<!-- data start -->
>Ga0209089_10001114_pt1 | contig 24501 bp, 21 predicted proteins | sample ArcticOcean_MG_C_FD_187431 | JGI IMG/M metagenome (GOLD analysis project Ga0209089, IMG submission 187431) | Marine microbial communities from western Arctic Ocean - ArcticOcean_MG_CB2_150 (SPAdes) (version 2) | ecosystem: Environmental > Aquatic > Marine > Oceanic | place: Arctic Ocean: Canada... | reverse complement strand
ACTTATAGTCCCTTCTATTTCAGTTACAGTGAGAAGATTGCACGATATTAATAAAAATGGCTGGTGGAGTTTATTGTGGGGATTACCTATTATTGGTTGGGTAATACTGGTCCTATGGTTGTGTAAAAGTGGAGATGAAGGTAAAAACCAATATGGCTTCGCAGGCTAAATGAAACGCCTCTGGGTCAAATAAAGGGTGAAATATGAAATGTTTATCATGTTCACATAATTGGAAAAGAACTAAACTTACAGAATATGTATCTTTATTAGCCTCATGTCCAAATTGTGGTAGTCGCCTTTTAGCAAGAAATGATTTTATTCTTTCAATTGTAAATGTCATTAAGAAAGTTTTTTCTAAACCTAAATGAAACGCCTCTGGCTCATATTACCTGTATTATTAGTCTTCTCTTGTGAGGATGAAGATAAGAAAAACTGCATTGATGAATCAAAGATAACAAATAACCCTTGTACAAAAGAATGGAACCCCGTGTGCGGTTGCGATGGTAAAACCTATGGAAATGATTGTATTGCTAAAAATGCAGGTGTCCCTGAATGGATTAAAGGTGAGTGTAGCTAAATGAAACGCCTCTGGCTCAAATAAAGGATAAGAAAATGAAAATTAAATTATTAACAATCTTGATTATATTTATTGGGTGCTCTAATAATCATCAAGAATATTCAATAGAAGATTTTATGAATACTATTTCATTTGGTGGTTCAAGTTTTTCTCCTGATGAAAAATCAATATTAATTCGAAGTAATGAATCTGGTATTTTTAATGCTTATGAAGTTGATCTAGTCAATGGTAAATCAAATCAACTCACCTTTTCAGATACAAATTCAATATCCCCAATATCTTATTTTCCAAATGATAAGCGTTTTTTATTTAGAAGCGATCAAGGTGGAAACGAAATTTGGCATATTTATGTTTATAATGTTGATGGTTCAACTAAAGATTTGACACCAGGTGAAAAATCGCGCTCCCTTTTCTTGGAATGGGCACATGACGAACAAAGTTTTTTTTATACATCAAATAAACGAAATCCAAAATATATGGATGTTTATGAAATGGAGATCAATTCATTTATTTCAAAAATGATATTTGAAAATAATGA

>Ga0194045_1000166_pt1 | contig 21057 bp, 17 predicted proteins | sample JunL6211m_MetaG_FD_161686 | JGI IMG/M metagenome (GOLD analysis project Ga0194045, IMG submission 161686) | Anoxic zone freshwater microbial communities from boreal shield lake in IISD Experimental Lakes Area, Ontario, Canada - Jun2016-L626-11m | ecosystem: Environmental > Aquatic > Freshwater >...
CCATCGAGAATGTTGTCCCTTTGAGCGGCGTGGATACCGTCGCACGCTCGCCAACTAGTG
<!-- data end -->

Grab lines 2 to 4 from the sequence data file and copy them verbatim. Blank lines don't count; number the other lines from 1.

ACTTATAGTCCCTTCTATTTCAGTTACAGTGAGAAGATTGCACGATATTAATAAAAATGGCTGGTGGAGTTTATTGTGGGGATTACCTATTATTGGTTGGGTAATACTGGTCCTATGGTTGTGTAAAAGTGGAGATGAAGGTAAAAACCAATATGGCTTCGCAGGCTAAATGAAACGCCTCTGGGTCAAATAAAGGGTGAAATATGAAATGTTTATCATGTTCACATAATTGGAAAAGAACTAAACTTACAGAATATGTATCTTTATTAGCCTCATGTCCAAATTGTGGTAGTCGCCTTTTAGCAAGAAATGATTTTATTCTTTCAATTGTAAATGTCATTAAGAAAGTTTTTTCTAAACCTAAATGAAACGCCTCTGGCTCATATTACCTGTATTATTAGTCTTCTCTTGTGAGGATGAAGATAAGAAAAACTGCATTGATGAATCAAAGATAACAAATAACCCTTGTACAAAAGAATGGAACCCCGTGTGCGGTTGCGATGGTAAAACCTATGGAAATGATTGTATTGCTAAAAATGCAGGTGTCCCTGAATGGATTAAAGGTGAGTGTAGCTAAATGAAACGCCTCTGGCTCAAATAAAGGATAAGAAAATGAAAATTAAATTATTAACAATCTTGATTATATTTATTGGGTGCTCTAATAATCATCAAGAATATTCAATAGAAGATTTTATGAATACTATTTCATTTGGTGGTTCAAGTTTTTCTCCTGATGAAAAATCAATATTAATTCGAAGTAATGAATCTGGTATTTTTAATGCTTATGAAGTTGATCTAGTCAATGGTAAATCAAATCAACTCACCTTTTCAGATACAAATTCAATATCCCCAATATCTTATTTTCCAAATGATAAGCGTTTTTTATTTAGAAGCGATCAAGGTGGAAACGAAATTTGGCATATTTATGTTTATAATGTTGATGGTTCAACTAAAGATTTGACACCAGGTGAAAAATCGCGCTCCCTTTTCTTGGAATGGGCACATGACGAACAAAGTTTTTTTTATACATCAAATAAACGAAATCCAAAATATATGGATGTTTATGAAATGGAGATCAATTCATTTATTTCAAAAATGATATTTGAAAATAATGA

>Ga0194045_1000166_pt1 | contig 21057 bp, 17 predicted proteins | sample JunL6211m_MetaG_FD_161686 | JGI IMG/M metagenome (GOLD analysis project Ga0194045, IMG submission 161686) | Anoxic zone freshwater microbial communities from boreal shield lake in IISD Experimental Lakes Area, Ontario, Canada - Jun2016-L626-11m | ecosystem: Environmental > Aquatic > Freshwater >...
CCATCGAGAATGTTGTCCCTTTGAGCGGCGTGGATACCGTCGCACGCTCGCCAACTAGTG